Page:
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"...public opinion deserves to be respected as well as despised" G.W.F. Hegel, 'Philosophy of Right'

The Howard Years « Previous | |Next »
December 9, 2008

I watched the fourth and final episode of the ABC's The Howard Years that traced the Liberals defeat at the 2007 election and their failure to swap Howard for Costello. Not that the change/renewal would have saved them, as the Liberal Party had run out of ideas and policies. It was on the defensive.

I found the fourth episode more interesting than the others because it went beyond the standard mix of political context and surface comments from key players about political events to incorporate judgements about the success or otherwise of their actions and strategies. So we gained an insight into how their assessment of how they were travelling.

The one dimensional characteristic of the previous episodes was overcome, the political mask was dropped and people started talking as people. What came through was the baggage of the Liberal Party from the Howard years on industrial relations and its head in the sand on climate change. The political ground had shifted and the Coalition looked stranded. The Liberal ship was going down and they knew it.

Today the Liberal Party is deeply divided, not withstanding the hugh, and growing, gap between the Rudd Government's reformist agenda and its actual practice. Instead of standing firm on their own amendments on greater accountability and transparency on Infrastructure funding to prevent funds from being rorted, and on the recent water bill they folded. The former is understandable--blocking necessary investment in an economic crisis but not the latter. The Liberals did not even push for an scientific/hydrological assessment of the water savings even though they had the numbers in the Senate to do it.

| Posted by Gary Sauer-Thompson at 6:47 AM | | Comments (7)


Malcolm Turnbull was very successful in court as a barrister (as, it might be noted, was Peter "Dollar Sweety" Costello) but trying to cross-examine the government via the news media is a far different thing from leading an effective opposition.

I give him 12 months but the big problems is that once he is deposed from leadership he will be a real pain in the arse to whoever the new leader is.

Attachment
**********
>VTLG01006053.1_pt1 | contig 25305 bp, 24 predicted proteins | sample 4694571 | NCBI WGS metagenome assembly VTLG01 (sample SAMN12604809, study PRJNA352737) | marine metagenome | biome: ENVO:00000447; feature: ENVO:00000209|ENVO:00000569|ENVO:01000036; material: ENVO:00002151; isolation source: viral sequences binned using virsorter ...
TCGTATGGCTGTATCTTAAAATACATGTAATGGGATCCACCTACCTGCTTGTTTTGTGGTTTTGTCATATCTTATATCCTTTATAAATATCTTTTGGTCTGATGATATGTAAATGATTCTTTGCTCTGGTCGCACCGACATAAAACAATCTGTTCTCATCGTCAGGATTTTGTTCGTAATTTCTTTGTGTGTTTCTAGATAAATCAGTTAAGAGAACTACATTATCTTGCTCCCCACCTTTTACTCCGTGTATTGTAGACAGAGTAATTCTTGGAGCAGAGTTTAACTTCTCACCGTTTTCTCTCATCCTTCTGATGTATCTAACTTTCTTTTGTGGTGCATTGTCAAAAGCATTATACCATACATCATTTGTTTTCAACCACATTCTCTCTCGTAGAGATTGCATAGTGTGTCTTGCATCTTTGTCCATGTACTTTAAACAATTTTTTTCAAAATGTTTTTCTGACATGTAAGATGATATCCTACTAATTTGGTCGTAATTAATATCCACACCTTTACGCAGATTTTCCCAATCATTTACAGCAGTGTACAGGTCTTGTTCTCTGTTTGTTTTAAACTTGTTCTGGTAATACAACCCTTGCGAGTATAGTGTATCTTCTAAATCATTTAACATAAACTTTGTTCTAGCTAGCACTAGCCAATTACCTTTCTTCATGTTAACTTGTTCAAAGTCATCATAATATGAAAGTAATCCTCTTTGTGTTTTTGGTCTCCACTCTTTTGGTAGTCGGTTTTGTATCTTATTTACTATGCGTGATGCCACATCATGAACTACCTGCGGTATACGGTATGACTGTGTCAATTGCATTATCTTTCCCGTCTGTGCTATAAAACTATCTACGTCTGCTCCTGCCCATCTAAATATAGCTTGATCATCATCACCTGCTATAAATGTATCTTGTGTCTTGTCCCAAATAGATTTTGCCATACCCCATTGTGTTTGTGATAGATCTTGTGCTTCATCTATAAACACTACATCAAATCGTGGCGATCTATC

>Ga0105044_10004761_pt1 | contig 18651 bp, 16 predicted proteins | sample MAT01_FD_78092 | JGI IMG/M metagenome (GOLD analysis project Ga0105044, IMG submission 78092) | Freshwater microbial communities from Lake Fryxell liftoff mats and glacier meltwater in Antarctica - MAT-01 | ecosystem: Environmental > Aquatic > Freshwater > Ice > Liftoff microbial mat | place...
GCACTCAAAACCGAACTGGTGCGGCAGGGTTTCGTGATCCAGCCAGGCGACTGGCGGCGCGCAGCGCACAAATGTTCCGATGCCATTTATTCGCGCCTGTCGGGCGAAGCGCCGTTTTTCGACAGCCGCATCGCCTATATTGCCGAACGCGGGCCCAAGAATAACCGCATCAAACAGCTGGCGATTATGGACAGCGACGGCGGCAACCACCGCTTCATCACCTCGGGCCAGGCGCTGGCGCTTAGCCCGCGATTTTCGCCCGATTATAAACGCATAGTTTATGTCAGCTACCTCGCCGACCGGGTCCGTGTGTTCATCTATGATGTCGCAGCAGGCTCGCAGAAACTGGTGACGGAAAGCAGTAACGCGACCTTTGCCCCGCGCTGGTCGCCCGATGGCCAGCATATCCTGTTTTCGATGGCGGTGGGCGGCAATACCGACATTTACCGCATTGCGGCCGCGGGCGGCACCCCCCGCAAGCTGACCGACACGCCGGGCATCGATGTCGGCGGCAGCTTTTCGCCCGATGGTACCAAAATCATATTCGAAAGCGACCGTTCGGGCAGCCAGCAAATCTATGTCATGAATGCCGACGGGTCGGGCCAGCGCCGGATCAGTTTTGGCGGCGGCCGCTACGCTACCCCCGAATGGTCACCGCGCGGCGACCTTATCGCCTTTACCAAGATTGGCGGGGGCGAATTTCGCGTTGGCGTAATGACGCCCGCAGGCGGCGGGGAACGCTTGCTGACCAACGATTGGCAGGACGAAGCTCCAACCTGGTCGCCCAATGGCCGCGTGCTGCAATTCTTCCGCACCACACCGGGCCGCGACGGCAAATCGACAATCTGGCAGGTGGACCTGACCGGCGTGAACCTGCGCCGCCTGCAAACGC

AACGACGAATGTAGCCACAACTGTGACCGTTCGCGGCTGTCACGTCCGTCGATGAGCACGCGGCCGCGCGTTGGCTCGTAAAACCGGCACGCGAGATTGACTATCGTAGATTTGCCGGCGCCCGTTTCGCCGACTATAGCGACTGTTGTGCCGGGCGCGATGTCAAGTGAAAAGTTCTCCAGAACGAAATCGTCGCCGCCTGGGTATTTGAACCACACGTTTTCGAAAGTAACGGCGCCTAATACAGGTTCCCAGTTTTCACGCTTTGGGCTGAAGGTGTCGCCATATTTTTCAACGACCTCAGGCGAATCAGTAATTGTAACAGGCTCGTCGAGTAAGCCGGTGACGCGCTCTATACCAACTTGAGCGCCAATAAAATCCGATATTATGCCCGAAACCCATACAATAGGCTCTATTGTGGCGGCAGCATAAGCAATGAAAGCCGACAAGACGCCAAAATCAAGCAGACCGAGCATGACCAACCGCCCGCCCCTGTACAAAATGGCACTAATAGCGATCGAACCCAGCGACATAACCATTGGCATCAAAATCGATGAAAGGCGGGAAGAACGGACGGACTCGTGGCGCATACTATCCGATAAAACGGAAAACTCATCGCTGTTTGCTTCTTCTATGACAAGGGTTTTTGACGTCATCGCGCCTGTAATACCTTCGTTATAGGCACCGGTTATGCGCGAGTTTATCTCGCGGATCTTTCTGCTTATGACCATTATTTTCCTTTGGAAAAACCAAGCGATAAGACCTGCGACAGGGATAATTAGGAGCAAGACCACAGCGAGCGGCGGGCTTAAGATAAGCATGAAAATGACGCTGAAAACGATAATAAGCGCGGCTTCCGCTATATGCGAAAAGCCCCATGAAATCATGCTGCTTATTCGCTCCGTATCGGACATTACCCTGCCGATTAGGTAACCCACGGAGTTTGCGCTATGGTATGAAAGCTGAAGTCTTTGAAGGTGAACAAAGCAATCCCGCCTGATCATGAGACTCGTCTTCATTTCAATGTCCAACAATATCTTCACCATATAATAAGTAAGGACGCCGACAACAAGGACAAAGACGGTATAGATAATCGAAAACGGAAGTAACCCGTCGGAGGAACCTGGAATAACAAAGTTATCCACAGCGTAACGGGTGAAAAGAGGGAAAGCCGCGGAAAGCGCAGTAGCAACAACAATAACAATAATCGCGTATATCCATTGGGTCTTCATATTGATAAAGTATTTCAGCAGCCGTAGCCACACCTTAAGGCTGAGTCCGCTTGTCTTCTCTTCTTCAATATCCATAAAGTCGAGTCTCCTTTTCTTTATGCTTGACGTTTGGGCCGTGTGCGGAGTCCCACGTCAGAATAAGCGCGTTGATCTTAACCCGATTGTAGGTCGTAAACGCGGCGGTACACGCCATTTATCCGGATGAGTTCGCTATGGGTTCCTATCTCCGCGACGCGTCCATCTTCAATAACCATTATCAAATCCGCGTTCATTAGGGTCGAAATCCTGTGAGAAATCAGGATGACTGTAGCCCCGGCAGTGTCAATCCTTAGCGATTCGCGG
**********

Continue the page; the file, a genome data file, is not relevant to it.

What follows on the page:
If there isn't any major events with Turnbull he will lead the party to the next election. If there is a deposing it will be in the deputy position and it is unlikely that they will dump a competent woman for a man. That wont happen.
It is up to Rudd and co to prove themselves in the eyes of the public to be "good enough" economic managers. Nothing else at this stage.
Didn't watch the show. Old news.

I'm inclined to agree. Its the National side of the Coalition that is interesting. They are showing less subservience these days and more inclined to defend the interests of regional and rural Australia---eg., on the broadband issue.

The Nationals will stir the pot over an emissions trading scheme next year when the legislation comes before the Senate. They see it as imposing a tax during a recession. The Coalition's position is in principle support for an ETS but delayed until 2011 or 2012 to ensure proper implementation.

disunity will destroy the Coalition. The Coalition is deeply divided.Opposition increases the tensions between the factions.

According to The Australian the Liberals problem in the polls is due to them not standing firm against the Fair Work legislation. Turnbull, it said

... erred in callowly falling into line with Labor's regressive industrial reforms. As The Australian has argued, the Fair Work legislation is woefully misnamed: if enacted into law, it will jeopardise productivity at a time when the economy can ill afford it. Mr Turnbull should be opposing the workplace changes outright, not greenlighting their passage to the Senate for a little tinkering.

The general position is that Liberals are not providing a conservative alternative to Rudd Labor. "Small l liberalism" belongs to the Democrats and look what happened to them.

Turnbull's got plenty of problems trying to round up the Liberals, but he also has to deal with Barnaby upstaging him at every opportunity.

Barnaby's going to find himself in an awkward spot come the Qld election. He insists his senate cavortings mean nothing for the coalition, but it's not being understood that way. Will he sacrifice Qld?

I don't go so much for that disunity is death stuff. I can't believe that many people pay that much attention. It's more a matter of Barnaby's simply shinier and more fair dinkum than Malcolm. He could easily be the next Pauline Hanson, trotting off with support from the ALP and the Libs.

disunity, policy confusion and bad polls, are the normal state of first term Opposition.